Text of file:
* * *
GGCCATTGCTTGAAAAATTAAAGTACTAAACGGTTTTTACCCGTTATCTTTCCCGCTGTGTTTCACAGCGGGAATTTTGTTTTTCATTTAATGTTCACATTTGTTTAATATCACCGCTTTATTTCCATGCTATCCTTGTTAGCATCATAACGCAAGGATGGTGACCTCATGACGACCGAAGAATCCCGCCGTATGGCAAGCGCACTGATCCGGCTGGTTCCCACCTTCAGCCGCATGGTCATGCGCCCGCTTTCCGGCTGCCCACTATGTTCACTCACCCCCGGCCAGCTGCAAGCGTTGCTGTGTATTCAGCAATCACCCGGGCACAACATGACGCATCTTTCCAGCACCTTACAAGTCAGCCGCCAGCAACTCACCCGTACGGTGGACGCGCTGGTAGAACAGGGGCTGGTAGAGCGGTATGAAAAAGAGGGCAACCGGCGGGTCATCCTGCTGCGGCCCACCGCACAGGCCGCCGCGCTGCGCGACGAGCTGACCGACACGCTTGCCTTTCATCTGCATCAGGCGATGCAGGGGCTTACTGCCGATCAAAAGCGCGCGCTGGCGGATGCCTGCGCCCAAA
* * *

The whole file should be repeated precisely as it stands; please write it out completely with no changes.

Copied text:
GGCCATTGCTTGAAAAATTAAAGTACTAAACGGTTTTTACCCGTTATCTTTCCCGCTGTGTTTCACAGCGGGAATTTTGTTTTTCATTTAATGTTCACATTTGTTTAATATCACCGCTTTATTTCCATGCTATCCTTGTTAGCATCATAACGCAAGGATGGTGACCTCATGACGACCGAAGAATCCCGCCGTATGGCAAGCGCACTGATCCGGCTGGTTCCCACCTTCAGCCGCATGGTCATGCGCCCGCTTTCCGGCTGCCCACTATGTTCACTCACCCCCGGCCAGCTGCAAGCGTTGCTGTGTATTCAGCAATCACCCGGGCACAACATGACGCATCTTTCCAGCACCTTACAAGTCAGCCGCCAGCAACTCACCCGTACGGTGGACGCGCTGGTAGAACAGGGGCTGGTAGAGCGGTATGAAAAAGAGGGCAACCGGCGGGTCATCCTGCTGCGGCCCACCGCACAGGCCGCCGCGCTGCGCGACGAGCTGACCGACACGCTTGCCTTTCATCTGCATCAGGCGATGCAGGGGCTTACTGCCGATCAAAAGCGCGCGCTGGCGGATGCCTGCGCCCAAA